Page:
The method he has adds the new node at the beginning while I have seen a lot of implementations which usually add a new node at the end but whatever, it is fun to do.

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I just did this as a fun toy. It should be immutable as long as you don't touch the underscore-prefixed methods, and it implements a bunch of Python magic like indexing and len.

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Here's a rather Scheme way to do it:

class cons:
def __init__(self, f, r):
self.__f = f
self.__r = r
def __str__(self):
return "(%s, %s)" % (str(self.__f), str(self.__r))
__repr__ = __str__
class empty:
def __init__(self): pass
__repr__ = lambda self: "empty"
__str__ = __repr__
empty = empty()
def first(self): return self.__f
def rest(self): return self.__r


I'm looking for a more python way, though, and ideally one that has easier to work with syntax than this:

>>> cons(12, cons(4, cons.empty))
(12, (4, empty))
>>> cons(12, cons(4, cons.empty)).first()
12
>>> cons(12, cons(4, cons.empty)).rest()
(4, empty)

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When using immutable linked lists, consider using Python's tuple directly.

ls = (1, 2, 3, 4, 5)

def first(ls): return ls[0]
def rest(ls): return ls[1:]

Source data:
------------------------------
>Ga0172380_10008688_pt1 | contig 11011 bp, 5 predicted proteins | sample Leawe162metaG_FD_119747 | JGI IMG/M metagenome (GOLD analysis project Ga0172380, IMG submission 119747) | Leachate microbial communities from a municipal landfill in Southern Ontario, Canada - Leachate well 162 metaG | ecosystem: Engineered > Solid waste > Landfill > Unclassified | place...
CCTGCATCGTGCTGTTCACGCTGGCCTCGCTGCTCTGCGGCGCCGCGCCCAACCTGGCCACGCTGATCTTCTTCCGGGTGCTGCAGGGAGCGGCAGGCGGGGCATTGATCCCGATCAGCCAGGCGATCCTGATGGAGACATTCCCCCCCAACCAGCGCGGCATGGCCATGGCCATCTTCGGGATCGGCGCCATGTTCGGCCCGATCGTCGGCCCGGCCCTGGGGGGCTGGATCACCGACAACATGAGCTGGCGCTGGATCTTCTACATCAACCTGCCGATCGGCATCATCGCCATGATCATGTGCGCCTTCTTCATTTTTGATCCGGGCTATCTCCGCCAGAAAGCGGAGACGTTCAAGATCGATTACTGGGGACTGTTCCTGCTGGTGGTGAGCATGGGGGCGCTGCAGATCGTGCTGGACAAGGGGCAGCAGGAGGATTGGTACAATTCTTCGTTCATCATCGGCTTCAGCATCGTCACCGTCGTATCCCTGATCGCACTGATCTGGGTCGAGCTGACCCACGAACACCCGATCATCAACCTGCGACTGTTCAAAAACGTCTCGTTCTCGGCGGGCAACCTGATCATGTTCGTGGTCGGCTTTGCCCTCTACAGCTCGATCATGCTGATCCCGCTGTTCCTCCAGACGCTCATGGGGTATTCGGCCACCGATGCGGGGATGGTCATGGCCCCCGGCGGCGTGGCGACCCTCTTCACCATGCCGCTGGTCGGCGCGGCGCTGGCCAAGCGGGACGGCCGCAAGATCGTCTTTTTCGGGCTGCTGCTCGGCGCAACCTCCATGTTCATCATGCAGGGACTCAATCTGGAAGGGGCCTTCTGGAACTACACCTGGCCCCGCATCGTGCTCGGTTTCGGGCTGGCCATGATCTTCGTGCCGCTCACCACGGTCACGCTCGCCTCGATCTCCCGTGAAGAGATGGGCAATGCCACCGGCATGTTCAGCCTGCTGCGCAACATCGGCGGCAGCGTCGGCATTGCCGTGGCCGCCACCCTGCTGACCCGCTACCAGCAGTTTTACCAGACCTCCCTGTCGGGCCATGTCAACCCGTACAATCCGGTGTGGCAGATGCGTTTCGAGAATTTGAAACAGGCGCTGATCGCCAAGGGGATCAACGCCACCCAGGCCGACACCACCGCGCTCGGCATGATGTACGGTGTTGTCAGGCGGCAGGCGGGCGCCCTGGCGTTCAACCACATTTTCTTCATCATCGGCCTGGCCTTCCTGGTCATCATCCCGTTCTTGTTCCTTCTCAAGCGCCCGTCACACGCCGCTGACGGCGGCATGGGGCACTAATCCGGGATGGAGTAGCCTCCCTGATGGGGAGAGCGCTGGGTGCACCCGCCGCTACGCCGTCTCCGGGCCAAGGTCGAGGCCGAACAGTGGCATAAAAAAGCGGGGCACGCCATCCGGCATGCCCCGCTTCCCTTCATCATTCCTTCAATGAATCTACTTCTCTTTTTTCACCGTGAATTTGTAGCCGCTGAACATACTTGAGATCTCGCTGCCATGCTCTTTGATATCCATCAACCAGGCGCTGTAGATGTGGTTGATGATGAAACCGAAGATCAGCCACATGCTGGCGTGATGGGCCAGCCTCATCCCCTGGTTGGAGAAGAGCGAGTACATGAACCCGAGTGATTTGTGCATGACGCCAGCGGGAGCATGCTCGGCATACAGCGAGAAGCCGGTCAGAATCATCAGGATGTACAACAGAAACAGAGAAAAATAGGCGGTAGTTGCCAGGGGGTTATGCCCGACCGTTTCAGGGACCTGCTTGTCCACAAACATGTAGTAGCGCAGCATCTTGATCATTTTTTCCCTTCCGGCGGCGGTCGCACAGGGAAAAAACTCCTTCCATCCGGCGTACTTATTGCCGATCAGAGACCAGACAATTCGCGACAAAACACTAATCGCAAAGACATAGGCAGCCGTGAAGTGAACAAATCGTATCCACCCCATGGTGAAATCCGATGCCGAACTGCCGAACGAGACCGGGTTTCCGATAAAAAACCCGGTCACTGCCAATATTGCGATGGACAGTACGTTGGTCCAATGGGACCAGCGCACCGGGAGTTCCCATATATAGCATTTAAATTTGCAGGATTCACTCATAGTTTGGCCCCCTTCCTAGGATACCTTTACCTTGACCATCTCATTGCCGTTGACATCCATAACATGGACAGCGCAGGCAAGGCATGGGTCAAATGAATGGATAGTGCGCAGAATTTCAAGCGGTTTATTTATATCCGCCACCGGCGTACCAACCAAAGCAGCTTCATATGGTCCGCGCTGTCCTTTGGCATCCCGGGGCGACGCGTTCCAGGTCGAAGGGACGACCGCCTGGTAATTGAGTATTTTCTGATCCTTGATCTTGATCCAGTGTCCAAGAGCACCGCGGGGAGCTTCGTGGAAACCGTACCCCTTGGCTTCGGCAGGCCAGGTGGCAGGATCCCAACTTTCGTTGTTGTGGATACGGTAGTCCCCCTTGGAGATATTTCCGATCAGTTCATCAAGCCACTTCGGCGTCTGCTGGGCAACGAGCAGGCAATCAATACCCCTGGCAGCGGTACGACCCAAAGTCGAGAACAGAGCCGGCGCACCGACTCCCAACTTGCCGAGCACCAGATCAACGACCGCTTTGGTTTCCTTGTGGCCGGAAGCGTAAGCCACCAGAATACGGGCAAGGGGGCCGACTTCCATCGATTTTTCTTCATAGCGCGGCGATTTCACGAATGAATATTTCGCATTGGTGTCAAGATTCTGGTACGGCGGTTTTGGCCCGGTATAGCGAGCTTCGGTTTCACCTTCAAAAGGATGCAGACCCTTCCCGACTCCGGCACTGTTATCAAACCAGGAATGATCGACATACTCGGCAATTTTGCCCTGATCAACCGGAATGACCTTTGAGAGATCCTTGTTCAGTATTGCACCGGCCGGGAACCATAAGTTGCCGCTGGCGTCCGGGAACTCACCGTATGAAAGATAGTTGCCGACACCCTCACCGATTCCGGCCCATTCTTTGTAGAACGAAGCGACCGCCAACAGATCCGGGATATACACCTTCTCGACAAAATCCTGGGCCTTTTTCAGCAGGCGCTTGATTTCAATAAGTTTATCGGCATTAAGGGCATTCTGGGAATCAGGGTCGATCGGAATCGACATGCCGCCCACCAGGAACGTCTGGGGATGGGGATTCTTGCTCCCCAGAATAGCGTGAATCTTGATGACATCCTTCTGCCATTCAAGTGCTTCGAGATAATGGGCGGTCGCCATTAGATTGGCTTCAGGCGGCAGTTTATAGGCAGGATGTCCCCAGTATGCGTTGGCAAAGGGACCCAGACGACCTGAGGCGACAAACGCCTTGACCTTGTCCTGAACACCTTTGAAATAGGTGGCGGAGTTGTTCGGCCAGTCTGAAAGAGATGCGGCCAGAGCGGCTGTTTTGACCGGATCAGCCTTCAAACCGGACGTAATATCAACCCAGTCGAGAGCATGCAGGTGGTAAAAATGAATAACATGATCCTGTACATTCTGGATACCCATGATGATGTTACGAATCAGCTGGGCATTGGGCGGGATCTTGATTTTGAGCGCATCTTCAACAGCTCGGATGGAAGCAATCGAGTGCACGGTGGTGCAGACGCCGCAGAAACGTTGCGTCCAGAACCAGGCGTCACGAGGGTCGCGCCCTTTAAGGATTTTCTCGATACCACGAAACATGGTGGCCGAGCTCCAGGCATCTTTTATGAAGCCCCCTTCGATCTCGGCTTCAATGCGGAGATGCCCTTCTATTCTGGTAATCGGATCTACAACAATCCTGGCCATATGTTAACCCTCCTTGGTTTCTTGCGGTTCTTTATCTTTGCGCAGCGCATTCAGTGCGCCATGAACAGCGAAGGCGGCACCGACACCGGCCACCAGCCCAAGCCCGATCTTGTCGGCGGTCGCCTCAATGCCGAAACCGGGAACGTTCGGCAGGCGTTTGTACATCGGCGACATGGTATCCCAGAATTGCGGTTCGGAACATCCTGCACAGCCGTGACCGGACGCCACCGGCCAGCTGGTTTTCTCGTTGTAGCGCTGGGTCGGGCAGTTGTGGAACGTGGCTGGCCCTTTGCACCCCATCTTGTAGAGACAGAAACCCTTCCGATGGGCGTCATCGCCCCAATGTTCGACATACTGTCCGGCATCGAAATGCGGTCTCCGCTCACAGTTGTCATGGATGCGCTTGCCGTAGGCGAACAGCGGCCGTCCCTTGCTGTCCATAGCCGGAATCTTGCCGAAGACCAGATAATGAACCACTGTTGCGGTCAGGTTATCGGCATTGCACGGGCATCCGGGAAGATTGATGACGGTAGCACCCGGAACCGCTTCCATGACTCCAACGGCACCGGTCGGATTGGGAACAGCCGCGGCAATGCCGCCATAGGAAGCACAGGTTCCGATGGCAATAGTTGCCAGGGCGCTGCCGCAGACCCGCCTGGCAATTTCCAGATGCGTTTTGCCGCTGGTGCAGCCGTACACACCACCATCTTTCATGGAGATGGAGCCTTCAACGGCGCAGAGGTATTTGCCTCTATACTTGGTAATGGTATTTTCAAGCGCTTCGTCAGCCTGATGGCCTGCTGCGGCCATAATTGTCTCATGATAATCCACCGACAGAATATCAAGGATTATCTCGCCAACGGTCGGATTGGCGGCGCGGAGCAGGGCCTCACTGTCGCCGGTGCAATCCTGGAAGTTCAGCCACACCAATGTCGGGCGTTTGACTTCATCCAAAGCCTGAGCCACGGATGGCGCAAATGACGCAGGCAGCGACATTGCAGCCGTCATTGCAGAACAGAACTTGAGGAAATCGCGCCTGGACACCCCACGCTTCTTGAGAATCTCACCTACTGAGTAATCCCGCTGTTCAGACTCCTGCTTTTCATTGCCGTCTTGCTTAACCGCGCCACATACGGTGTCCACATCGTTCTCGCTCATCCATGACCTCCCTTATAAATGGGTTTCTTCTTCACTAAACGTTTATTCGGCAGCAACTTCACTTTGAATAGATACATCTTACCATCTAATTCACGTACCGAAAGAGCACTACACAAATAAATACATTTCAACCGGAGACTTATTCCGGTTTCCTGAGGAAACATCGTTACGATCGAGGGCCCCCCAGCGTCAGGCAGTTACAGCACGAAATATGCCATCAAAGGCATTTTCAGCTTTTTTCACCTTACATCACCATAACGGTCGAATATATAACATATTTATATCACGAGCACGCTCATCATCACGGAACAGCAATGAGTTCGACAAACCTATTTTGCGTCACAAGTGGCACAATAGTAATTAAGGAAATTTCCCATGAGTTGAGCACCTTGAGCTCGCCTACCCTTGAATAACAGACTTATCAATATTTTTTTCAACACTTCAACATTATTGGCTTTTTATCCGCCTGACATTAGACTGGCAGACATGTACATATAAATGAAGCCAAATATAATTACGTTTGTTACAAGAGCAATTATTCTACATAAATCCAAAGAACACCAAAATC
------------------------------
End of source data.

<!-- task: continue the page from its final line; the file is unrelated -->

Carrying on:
Its really that ease, and you get to keep the additional funcitons like len(ls), x in ls, etc.

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Tuples don't have the performance characteristics he asked for. Your rest() is O(n) as opposed to O(1) for a linked list, as is consing a new head. –  Brian Nov 11 '08 at 13:10
Right. My point is: Do not ask for linked lists to implement your algorithm, rather use the python features to optimally implement it. E.g. iterating over a linked list is O(n), as is iterating over a python tuple using "for x in t:" –  Ber Nov 11 '08 at 19:29
i think the right way to use tuples to implement linked lists is the accepted answer here. your way uses immutable array-like-objects –  Claudiu Nov 11 '08 at 21:56

I think the implementation below fill the bill quite gracefully.

'''singly linked lists, by Yingjie Lan, December 1st, 2011'''

'''Singly linked list, with pythonic features.
The list has pointers to both the first and the last node.'''
__slots__ = ['data', 'next'] #memory efficient
def __init__(self, iterable=(), data=None, next=None):
'''Provide an iterable to make a singly linked list.
Set iterable to None to make a data node for internal use.'''
if iterable is not None:
self.data, self.next = self, None
self.extend(iterable)
else: #a common node
self.data, self.next = data, next

def empty(self):
'''test if the list is empty'''